Token Manager

An important aspect of this solution is that there is no understanding of the SAML tokens required by either the policy assertion or the input and output filters. In WSE 3.0, a token that does not have a token manager is parsed as Microsoft.Web.Services3.Security.Tokens.IIssuedToken. Objects of this type can be treated like any other security token, except the token is opaque.


Implementation

This section describes in detail the important aspects of the design introduced in the preceding section. Complete source code is available in the Downloads section at the end of this article.

Creating a custom security policy assertion

The custom policy assertion shown in Listing 2 must sub-class Microsoft.Web.Services3.Design.SecurityPolicyAssertion, and implement the following methods:

  • public override Microsoft.Web.Services3.SoapFilter CreateClientInputFilter(FilterCreationContext context)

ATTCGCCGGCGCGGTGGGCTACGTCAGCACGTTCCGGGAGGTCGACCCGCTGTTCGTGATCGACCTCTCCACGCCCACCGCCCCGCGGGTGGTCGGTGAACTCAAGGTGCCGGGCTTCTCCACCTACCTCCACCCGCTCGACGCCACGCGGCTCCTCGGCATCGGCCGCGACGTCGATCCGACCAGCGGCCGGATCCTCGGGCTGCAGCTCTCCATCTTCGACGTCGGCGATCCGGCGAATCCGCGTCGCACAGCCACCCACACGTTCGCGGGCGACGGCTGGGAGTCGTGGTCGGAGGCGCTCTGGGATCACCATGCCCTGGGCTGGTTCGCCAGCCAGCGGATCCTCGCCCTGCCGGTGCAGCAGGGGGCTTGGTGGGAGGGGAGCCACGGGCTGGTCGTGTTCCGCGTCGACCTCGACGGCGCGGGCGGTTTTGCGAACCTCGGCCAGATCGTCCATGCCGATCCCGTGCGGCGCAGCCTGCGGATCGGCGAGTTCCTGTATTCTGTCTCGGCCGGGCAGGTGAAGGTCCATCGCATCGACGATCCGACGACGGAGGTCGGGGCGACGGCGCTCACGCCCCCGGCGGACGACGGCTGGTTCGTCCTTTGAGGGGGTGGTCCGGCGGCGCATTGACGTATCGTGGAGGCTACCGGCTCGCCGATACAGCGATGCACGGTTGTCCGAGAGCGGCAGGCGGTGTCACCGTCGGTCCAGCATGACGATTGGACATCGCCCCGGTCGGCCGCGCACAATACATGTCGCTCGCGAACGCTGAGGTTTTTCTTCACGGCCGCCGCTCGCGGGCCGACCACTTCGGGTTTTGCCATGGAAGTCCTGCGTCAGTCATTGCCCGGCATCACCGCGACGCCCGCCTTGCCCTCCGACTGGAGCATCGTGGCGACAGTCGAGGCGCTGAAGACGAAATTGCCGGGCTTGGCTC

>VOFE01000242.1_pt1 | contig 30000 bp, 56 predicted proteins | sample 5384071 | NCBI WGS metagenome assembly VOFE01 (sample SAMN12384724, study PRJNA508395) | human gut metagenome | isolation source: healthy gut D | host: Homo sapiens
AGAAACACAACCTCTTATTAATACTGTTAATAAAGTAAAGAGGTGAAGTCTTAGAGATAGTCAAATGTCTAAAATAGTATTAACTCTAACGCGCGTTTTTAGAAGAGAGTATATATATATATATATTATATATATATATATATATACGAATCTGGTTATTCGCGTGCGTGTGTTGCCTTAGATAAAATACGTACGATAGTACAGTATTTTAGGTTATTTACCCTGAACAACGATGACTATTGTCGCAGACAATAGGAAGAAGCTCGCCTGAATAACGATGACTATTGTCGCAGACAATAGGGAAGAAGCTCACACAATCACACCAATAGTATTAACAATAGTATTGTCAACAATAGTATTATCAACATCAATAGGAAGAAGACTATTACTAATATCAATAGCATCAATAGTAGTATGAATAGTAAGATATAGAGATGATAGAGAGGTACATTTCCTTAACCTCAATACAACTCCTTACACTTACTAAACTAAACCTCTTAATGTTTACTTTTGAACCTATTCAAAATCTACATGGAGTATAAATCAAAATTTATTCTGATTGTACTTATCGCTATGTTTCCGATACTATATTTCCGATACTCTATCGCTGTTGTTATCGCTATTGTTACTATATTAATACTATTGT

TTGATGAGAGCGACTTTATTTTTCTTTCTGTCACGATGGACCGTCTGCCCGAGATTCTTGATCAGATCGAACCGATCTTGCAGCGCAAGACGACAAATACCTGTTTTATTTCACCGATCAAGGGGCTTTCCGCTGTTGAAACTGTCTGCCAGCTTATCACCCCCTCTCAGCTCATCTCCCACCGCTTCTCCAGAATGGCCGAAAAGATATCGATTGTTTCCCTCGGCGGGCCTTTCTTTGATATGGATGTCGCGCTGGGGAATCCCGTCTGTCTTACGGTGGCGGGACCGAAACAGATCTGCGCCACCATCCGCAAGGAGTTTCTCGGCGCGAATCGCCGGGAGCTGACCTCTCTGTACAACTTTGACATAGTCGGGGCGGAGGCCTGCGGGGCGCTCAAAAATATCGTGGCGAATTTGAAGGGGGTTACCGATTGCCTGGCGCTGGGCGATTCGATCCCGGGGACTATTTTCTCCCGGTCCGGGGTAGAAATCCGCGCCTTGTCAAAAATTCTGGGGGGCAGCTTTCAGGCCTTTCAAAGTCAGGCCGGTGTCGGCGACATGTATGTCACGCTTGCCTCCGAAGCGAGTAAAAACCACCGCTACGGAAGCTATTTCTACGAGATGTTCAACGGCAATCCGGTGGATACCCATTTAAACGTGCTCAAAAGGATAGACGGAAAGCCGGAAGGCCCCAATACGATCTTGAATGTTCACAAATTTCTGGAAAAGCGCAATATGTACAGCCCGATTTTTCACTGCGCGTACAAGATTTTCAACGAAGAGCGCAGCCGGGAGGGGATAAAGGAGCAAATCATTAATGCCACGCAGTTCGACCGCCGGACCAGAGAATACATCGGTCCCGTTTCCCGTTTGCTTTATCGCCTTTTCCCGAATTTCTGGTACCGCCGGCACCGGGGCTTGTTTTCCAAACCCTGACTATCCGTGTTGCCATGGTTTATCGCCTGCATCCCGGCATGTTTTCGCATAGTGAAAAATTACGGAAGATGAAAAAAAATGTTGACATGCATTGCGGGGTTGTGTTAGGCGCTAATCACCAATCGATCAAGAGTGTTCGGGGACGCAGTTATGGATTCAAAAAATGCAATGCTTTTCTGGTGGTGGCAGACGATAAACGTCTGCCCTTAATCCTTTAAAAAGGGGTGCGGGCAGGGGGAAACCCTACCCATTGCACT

• public override Microsoft.Web.Services3.SoapFilter CreateClientOutputFilter(FilterCreationContext context)
  • public override Microsoft.Web.Services3.SoapFilter CreateServiceInputFilter(FilterCreationContext context)
  • public override Microsoft.Web.Services3.SoapFilter CreateServiceOutputFilter(FilterCreationContext context)
  • public override System.Collections.Generic.IEnumerable<System.Collections.Generic.KeyValuePair<string, Type>> GetExtensions()
  • public override void ReadXml(XmlReader reader, IDictionary<string, Type> extensions)

The functionality of the four "Create" methods modify output messages and validate input messages. The other two methods deserve explanation. The GetExtensions() method returns a map of the different configuration names defined for this assertion to the implementing type. These names are then declared in the WSE policy configuration file. For example, the UsernameOverTransportAssertion class above would return a map from "usernameOverTransportSecurity" to the type of its class.